The grime revival shows unrest in urban society as a whole. Photo: Flickr/kevin
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The resurgence of grime music exposes a new form of political disillusionment

Young people are still frustrated – but the genre's revival shows a universal urban discontent.

In the words of Paul Mason, it’s (still) kicking off everywhere. This frank diagnosis is applicable at every level of British society’s layer cake. At the top, in the rarefied atmosphere of pre-election Westminster, the incumbent 2.5 party system has been pulled apart. Electorate faith wanes. And after scandals such as the HSBC tax avoidance debacle, in which a government trade minister appointed in 2010 once headed the bank, it's hardly surprising. The message is clear: politicians play by a different set of rules to everyone else.

From the tabloid press to Russell Brand to Thomas Piketty to everyone on Twitter, people are trying to make sense of our times. But beneath these manifestations of discontent, does the melancholy trickle down into Britain’s young cultural subterranea?

The reawakened popularity of grime – a musical genre born out of the deprived boroughs of east London in the early noughties – can offer insight into the mindset of urban young people and their place in the landscape of 21st-century disillusionment.

Grime was conceived shortly after the millennium. The New Labour government had introduced ASBOs and increased CCTV surveillance in its bid to be “tough on the causes of crime”, while elsewhere embracing big business, preaching a third-way, trickle-down economics. This pairing of policy – seen by some as a mix of harsh panopticism with neoliberal overconfidence – resulted in an inequality best symbolised, as Dan Hancox has pointed out, by the juxtaposed architecture of east London: Canary Wharf versus the high-rise council estates of Bow E3.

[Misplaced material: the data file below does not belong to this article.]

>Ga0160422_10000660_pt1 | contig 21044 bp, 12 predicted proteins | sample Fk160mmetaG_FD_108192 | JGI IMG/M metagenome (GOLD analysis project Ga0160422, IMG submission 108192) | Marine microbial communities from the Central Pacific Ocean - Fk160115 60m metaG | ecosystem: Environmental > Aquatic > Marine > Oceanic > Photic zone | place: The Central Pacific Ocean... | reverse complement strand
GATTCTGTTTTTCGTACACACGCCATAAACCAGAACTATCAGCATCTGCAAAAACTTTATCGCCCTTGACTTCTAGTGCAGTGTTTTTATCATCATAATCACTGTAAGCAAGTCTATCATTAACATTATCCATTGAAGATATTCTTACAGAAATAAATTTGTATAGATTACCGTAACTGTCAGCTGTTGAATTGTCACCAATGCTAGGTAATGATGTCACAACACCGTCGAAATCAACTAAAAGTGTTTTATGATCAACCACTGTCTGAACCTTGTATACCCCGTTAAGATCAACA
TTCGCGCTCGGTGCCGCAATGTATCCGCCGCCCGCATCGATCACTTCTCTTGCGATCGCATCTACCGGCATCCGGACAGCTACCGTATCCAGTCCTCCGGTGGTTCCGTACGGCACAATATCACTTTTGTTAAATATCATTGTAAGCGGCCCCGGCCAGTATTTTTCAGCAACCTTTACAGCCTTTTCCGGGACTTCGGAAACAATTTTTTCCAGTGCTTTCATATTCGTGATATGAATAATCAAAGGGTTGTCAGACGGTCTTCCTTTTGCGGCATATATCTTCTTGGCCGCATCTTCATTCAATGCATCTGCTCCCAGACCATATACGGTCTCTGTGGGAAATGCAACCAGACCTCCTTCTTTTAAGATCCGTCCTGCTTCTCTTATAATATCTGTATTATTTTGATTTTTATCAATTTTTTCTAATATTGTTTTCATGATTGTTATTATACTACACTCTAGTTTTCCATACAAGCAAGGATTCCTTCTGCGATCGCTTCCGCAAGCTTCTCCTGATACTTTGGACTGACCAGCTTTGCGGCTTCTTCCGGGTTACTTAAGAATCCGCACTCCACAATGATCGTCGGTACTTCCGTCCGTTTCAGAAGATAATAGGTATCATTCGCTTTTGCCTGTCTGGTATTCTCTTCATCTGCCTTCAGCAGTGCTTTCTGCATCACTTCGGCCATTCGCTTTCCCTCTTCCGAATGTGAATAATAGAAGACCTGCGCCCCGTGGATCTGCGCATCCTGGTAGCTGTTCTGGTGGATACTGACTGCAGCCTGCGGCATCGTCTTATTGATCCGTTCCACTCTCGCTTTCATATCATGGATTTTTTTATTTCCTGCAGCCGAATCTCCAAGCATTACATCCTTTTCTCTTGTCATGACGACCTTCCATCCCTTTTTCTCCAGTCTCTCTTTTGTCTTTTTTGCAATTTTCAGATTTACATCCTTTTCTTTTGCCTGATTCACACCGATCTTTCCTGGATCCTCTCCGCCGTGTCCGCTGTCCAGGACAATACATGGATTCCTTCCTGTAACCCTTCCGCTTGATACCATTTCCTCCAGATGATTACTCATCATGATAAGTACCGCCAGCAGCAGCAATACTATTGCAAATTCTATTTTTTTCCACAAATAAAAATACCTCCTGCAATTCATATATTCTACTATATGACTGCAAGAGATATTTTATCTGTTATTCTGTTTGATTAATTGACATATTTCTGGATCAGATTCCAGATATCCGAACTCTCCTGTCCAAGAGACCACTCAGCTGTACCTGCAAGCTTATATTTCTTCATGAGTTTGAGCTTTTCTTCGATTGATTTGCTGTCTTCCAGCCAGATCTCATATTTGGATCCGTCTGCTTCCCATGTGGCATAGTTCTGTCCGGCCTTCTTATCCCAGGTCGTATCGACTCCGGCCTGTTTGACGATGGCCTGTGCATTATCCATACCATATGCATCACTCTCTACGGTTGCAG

This claustrophobia incubated the birth of a raw sound. Grime is the reaction of neglected youths peering up at the exclusive, unobtainable futurism of the city from positions of poverty. Doused in anti-establishment slang, typical lyrics relay the gritty aspects of an underclass preoccupied with park bench apathy, gang warfare and drug dealing. It is a middle finger up at disingenuous "hug-a-hoodie" conservatism – a patronising philosophy that in essence still plagues politicians in their failed attempts to connect with the sceptical young voter.

Where in 2002/3 it started as an organic social reaction, grime’s role as a unified voice of the oppressed became gradually less coherent. Despite a slowly accumulating nucleus of underground loyalists, the commercial success of a few artists brought a softened sound to the mainstream. In this respect, some aspects of the genre’s evolution are comparable to post-Olympics east London: gentrified and unrecognisable.

And yet last year there were claims of grime’s return. It isn’t that it went away, but an unprecedented chord of wider media appreciation has now been struck. The sound has spread to Bristol and Birmingham, while a moody instrumental style develops alongside the new generation of angry, punchy MCs. This versatility means music fans at large – the technologically empowered Spotify generation – are listening, not just the teenagers at the back of the nightbus. Unlike ever before, a Shoreditch art gallery is a reasonable venue for a grime show. The squeezed middle, seeking cultural expression, is starting to understand grime’s raw charm.